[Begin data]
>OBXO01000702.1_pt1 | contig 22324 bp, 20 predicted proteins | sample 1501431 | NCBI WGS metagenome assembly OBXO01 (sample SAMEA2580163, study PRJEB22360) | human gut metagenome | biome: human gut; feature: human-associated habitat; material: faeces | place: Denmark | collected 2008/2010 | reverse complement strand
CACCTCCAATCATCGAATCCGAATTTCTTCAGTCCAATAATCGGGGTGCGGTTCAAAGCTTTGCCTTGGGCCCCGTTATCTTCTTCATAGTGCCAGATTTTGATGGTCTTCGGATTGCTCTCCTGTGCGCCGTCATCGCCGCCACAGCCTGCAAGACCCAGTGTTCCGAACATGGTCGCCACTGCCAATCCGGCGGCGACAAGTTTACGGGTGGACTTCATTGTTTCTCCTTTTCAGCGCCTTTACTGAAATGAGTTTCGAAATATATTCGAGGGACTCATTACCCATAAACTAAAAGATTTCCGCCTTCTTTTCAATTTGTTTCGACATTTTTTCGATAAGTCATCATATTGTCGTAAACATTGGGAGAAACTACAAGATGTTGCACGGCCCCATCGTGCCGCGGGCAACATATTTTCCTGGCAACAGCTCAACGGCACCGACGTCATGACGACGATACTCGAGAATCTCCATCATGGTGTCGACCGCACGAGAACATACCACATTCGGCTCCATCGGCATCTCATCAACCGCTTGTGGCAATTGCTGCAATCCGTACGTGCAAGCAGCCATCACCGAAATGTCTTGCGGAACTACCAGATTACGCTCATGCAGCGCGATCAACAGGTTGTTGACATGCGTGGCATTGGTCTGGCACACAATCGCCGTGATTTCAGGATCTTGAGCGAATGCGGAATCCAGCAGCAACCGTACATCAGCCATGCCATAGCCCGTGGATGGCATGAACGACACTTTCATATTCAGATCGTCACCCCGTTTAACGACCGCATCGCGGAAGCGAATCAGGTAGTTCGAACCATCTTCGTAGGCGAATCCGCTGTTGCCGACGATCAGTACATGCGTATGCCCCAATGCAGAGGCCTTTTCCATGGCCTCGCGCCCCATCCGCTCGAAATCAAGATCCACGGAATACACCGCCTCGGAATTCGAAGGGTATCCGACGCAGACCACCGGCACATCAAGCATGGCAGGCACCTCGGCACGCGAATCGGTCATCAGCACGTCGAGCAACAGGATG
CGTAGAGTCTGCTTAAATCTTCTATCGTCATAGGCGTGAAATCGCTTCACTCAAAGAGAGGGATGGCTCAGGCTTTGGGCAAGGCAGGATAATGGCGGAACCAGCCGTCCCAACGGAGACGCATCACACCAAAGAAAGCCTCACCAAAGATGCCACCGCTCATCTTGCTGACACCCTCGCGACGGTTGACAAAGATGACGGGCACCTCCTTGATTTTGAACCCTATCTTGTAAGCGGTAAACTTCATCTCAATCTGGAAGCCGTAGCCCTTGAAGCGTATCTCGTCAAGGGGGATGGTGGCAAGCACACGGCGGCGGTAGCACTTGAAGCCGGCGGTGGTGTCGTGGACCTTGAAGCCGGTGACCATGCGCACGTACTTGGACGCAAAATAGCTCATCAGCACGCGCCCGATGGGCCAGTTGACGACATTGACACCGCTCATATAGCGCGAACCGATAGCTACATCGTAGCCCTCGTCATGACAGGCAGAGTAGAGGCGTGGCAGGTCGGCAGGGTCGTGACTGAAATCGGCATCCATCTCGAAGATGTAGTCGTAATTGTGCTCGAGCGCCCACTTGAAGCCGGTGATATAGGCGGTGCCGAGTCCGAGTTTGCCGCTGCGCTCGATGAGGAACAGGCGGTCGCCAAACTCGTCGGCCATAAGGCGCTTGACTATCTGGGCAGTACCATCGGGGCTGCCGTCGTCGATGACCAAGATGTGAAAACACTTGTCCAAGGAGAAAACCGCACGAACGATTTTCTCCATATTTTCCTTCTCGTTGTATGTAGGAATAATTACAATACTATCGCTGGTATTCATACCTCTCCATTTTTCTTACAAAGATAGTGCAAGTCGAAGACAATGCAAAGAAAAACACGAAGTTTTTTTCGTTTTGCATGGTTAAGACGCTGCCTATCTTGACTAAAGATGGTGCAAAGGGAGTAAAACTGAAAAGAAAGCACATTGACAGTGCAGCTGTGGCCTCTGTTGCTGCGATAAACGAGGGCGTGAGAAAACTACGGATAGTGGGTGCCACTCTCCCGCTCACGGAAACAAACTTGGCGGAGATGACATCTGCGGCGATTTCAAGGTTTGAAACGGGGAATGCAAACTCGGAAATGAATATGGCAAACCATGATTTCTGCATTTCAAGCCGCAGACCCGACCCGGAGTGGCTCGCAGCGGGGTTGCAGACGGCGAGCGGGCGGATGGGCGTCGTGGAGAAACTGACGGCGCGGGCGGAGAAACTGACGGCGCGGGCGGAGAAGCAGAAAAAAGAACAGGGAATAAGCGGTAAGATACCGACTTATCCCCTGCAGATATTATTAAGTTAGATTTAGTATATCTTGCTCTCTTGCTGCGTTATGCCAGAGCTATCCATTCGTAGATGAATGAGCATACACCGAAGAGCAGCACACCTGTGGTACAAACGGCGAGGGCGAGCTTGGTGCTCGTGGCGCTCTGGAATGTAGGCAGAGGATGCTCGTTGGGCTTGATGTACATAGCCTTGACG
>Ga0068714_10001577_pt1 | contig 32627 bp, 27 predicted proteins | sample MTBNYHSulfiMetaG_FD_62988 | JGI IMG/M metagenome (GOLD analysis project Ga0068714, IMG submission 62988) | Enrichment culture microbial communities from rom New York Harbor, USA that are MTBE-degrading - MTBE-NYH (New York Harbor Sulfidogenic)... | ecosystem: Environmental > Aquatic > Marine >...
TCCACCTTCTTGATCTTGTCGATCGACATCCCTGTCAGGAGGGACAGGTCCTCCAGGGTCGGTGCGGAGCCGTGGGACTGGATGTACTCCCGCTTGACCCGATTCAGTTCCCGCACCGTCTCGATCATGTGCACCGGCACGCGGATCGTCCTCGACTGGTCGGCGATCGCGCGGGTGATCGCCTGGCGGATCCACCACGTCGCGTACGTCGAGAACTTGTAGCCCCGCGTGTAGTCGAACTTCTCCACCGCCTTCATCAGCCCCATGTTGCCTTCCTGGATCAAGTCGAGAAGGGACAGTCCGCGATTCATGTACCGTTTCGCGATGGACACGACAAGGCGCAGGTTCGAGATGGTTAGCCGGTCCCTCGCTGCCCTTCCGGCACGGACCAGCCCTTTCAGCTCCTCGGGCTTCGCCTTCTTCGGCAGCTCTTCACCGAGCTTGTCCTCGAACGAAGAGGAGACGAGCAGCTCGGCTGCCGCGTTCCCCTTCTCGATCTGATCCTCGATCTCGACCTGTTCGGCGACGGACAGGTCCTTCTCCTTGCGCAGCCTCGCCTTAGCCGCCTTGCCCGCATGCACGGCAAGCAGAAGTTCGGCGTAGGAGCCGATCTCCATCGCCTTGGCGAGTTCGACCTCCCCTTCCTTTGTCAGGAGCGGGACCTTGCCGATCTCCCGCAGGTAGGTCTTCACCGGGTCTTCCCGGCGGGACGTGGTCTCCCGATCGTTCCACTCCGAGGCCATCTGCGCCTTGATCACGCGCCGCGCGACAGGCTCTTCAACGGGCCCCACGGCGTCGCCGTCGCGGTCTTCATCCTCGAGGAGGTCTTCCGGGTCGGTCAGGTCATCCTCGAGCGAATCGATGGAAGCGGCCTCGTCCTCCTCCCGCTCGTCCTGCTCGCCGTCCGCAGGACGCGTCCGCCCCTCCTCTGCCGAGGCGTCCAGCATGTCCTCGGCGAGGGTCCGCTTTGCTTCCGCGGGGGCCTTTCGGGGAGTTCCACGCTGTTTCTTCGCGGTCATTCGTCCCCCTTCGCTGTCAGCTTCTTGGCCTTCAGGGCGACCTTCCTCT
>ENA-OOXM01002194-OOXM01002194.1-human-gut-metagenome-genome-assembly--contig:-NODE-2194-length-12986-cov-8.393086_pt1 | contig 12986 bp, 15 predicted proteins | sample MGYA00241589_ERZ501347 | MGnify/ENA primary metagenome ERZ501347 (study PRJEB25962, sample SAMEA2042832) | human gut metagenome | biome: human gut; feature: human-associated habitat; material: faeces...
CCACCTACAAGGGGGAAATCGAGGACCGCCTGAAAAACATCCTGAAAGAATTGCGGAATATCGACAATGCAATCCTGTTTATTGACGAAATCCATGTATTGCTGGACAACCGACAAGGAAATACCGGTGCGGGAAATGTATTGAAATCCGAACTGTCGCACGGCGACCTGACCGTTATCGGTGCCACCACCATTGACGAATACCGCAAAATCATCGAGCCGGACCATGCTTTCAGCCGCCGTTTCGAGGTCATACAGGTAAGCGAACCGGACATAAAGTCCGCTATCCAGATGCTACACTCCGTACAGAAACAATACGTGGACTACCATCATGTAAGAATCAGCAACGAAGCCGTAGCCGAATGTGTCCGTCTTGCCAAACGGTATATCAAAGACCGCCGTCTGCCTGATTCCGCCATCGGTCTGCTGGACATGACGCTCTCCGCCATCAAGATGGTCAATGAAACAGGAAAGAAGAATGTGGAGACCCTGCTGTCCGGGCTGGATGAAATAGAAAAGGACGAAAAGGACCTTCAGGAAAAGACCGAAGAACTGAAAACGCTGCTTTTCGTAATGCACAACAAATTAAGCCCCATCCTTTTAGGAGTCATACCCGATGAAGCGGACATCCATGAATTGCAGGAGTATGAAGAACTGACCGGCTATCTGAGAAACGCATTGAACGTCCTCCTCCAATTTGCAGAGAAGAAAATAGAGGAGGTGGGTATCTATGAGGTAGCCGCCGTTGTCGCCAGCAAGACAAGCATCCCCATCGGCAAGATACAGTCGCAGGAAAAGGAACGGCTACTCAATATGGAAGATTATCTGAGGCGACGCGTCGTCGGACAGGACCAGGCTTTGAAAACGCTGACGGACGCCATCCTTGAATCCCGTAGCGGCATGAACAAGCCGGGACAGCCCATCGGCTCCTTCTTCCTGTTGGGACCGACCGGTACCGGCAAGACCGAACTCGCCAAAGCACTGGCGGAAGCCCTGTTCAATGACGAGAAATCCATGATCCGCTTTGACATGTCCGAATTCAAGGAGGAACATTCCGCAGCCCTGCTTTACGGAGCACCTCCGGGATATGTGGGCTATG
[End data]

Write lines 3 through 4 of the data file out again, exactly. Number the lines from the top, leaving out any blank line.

CGTAGAGTCTGCTTAAATCTTCTATCGTCATAGGCGTGAAATCGCTTCACTCAAAGAGAGGGATGGCTCAGGCTTTGGGCAAGGCAGGATAATGGCGGAACCAGCCGTCCCAACGGAGACGCATCACACCAAAGAAAGCCTCACCAAAGATGCCACCGCTCATCTTGCTGACACCCTCGCGACGGTTGACAAAGATGACGGGCACCTCCTTGATTTTGAACCCTATCTTGTAAGCGGTAAACTTCATCTCAATCTGGAAGCCGTAGCCCTTGAAGCGTATCTCGTCAAGGGGGATGGTGGCAAGCACACGGCGGCGGTAGCACTTGAAGCCGGCGGTGGTGTCGTGGACCTTGAAGCCGGTGACCATGCGCACGTACTTGGACGCAAAATAGCTCATCAGCACGCGCCCGATGGGCCAGTTGACGACATTGACACCGCTCATATAGCGCGAACCGATAGCTACATCGTAGCCCTCGTCATGACAGGCAGAGTAGAGGCGTGGCAGGTCGGCAGGGTCGTGACTGAAATCGGCATCCATCTCGAAGATGTAGTCGTAATTGTGCTCGAGCGCCCACTTGAAGCCGGTGATATAGGCGGTGCCGAGTCCGAGTTTGCCGCTGCGCTCGATGAGGAACAGGCGGTCGCCAAACTCGTCGGCCATAAGGCGCTTGACTATCTGGGCAGTACCATCGGGGCTGCCGTCGTCGATGACCAAGATGTGAAAACACTTGTCCAAGGAGAAAACCGCACGAACGATTTTCTCCATATTTTCCTTCTCGTTGTATGTAGGAATAATTACAATACTATCGCTGGTATTCATACCTCTCCATTTTTCTTACAAAGATAGTGCAAGTCGAAGACAATGCAAAGAAAAACACGAAGTTTTTTTCGTTTTGCATGGTTAAGACGCTGCCTATCTTGACTAAAGATGGTGCAAAGGGAGTAAAACTGAAAAGAAAGCACATTGACAGTGCAGCTGTGGCCTCTGTTGCTGCGATAAACGAGGGCGTGAGAAAACTACGGATAGTGGGTGCCACTCTCCCGCTCACGGAAACAAACTTGGCGGAGATGACATCTGCGGCGATTTCAAGGTTTGAAACGGGGAATGCAAACTCGGAAATGAATATGGCAAACCATGATTTCTGCATTTCAAGCCGCAGACCCGACCCGGAGTGGCTCGCAGCGGGGTTGCAGACGGCGAGCGGGCGGATGGGCGTCGTGGAGAAACTGACGGCGCGGGCGGAGAAACTGACGGCGCGGGCGGAGAAGCAGAAAAAAGAACAGGGAATAAGCGGTAAGATACCGACTTATCCCCTGCAGATATTATTAAGTTAGATTTAGTATATCTTGCTCTCTTGCTGCGTTATGCCAGAGCTATCCATTCGTAGATGAATGAGCATACACCGAAGAGCAGCACACCTGTGGTACAAACGGCGAGGGCGAGCTTGGTGCTCGTGGCGCTCTGGAATGTAGGCAGAGGATGCTCGTTGGGCTTGATGTACATAGCCTTGACG
>Ga0068714_10001577_pt1 | contig 32627 bp, 27 predicted proteins | sample MTBNYHSulfiMetaG_FD_62988 | JGI IMG/M metagenome (GOLD analysis project Ga0068714, IMG submission 62988) | Enrichment culture microbial communities from rom New York Harbor, USA that are MTBE-degrading - MTBE-NYH (New York Harbor Sulfidogenic)... | ecosystem: Environmental > Aquatic > Marine >...